A Canadian trade magazine article explaining how workers applying chemical floor coatings in basements are at risk of fire and inhalation of hazardous vapors.
|The rules described here apply in Canada. For U.S. regulations on confined spaces, material safety data sheets (MSDSs), flammable coatings, and slip resistance, search the construction regulations at www.osha.gov|
A floor-finisher died when an explosion ripped through an Etobicoke house last night. The victim was one of two men working in the basement. He was applying a coat of sealant to the floor when the blast occurred. His co-worker was upstairs talking to the homeowner at the time. Police say a pilot light from a water heater may have triggered the explosion. (12 July 2000)
the last five years, several workers have died and many have been critically
injured while applying coatings to floors in basements.
Most coatings contain petroleum products and are extremely flammable. When rolled or sprayed on, the coatings can create an atmosphere that poses the risk of flash fire or explosion if ignition sources are present.
Many coatings are also toxic and may cause respiratory problems if inhaled.
Controls are necessary to prevent and protect against hazardous levels of contaminants building up when adhesives, sealants, and other floor laying and finishing products are applied in residential basements.
One approach involves substitution. For example, exchange a flammable product for a less flammable one—or eliminate flammable products from the process altogether.
The Workplace Hazardous Materials Information System (WHMIS) legislates safeguards. Employers are required by law to ensure that manufacturers’ labels and material safety data sheets (MSDSs) are available for controlled products such as adhesives and coatings and that workers are instructed in their use.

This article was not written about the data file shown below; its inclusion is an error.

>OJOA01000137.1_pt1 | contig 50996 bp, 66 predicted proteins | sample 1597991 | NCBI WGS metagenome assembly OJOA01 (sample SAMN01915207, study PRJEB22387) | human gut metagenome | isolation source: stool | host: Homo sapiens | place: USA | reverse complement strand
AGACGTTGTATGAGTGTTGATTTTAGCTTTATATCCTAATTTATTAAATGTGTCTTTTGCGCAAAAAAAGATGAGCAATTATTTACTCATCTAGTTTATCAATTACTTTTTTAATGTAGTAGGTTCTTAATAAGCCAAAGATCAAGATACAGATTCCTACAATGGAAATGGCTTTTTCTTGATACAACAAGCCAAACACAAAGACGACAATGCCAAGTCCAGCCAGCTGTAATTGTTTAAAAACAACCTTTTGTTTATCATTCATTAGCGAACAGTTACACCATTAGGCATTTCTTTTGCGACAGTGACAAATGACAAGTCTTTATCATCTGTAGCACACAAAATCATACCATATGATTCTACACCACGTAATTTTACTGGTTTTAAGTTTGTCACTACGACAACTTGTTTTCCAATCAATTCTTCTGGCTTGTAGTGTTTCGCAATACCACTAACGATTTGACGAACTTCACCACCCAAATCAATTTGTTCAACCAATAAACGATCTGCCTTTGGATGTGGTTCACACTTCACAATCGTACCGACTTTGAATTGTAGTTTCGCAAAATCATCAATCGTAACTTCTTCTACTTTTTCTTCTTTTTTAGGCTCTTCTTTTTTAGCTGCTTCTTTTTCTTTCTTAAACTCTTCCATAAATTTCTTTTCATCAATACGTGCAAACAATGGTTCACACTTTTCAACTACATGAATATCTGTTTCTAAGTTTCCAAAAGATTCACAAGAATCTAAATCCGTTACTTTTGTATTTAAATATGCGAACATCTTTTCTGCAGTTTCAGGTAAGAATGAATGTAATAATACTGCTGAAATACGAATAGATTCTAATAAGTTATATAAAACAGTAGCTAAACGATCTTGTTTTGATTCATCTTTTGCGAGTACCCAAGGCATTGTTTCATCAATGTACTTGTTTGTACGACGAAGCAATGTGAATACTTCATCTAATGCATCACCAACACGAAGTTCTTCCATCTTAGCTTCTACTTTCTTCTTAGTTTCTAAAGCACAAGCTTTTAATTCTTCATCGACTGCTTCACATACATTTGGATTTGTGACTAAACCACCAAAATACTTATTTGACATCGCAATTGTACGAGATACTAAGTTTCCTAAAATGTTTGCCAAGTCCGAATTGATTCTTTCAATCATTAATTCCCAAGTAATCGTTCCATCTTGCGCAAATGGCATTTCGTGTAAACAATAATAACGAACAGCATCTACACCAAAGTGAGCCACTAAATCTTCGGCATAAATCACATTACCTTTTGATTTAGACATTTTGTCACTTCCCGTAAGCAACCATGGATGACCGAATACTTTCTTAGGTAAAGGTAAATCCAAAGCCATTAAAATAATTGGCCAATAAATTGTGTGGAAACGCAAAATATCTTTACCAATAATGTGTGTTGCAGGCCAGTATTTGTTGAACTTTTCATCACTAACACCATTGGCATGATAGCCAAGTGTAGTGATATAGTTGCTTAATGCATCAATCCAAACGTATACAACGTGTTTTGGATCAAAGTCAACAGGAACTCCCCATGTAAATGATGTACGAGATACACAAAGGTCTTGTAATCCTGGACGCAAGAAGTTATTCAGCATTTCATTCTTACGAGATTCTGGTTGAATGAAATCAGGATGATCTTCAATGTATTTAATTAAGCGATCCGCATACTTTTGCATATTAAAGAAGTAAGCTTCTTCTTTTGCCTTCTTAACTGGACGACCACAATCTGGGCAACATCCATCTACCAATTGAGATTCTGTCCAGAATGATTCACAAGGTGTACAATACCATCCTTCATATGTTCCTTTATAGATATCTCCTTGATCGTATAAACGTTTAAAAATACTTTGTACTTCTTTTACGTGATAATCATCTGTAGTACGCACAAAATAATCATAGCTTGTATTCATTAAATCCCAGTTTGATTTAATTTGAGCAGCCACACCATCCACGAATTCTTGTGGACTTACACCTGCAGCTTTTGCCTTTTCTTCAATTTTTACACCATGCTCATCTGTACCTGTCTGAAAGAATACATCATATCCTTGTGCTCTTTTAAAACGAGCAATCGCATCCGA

Workers must be trained to read labels, follow MSDS instructions, and work safely with floor laying and finishing products. The MSDS will specify protective equipment such as gloves or respirators that must be worn when using the product.
When working with flammable products, ensure that all ignition sources have been eliminated or locked out in the work area. Ignition sources can range from sparks and hot surfaces to pilot lights and smoking materials.
Other controls are based on regulated procedures for entering and working in confined spaces.
An unventilated residential basement where a flammable sealant is being applied qualifies under the law as a confined space. A space is “confined” when entry or exit is restricted and the atmosphere is hazardous.
Entry and work in confined spaces requires special precautions. For instance, before applying a floor sealant in a basement, determine whether any hazardous conditions are present:
- lack of air movement
- unventilated space
- sealant vapours heavier than air.
For floor laying and finishing in residential basements, the most effective controls are testing, ventilation, and monitoring.
- A competent worker must test the basement atmosphere to determine that it’s not toxic, oxygen-deficient, oxygen-enriched, or flammable.
- If the atmosphere is hazardous, open doors and windows and, if necessary, use exhaust ventilation to clear the air.
- The atmosphere must be continuously monitored as long as people are working there.
If the atmosphere
cannot be adequately ventilated, then other, more stringent measures must
be applied. These are spelled out in the construction regulation (O. Reg.
213/91), Sections 60-63.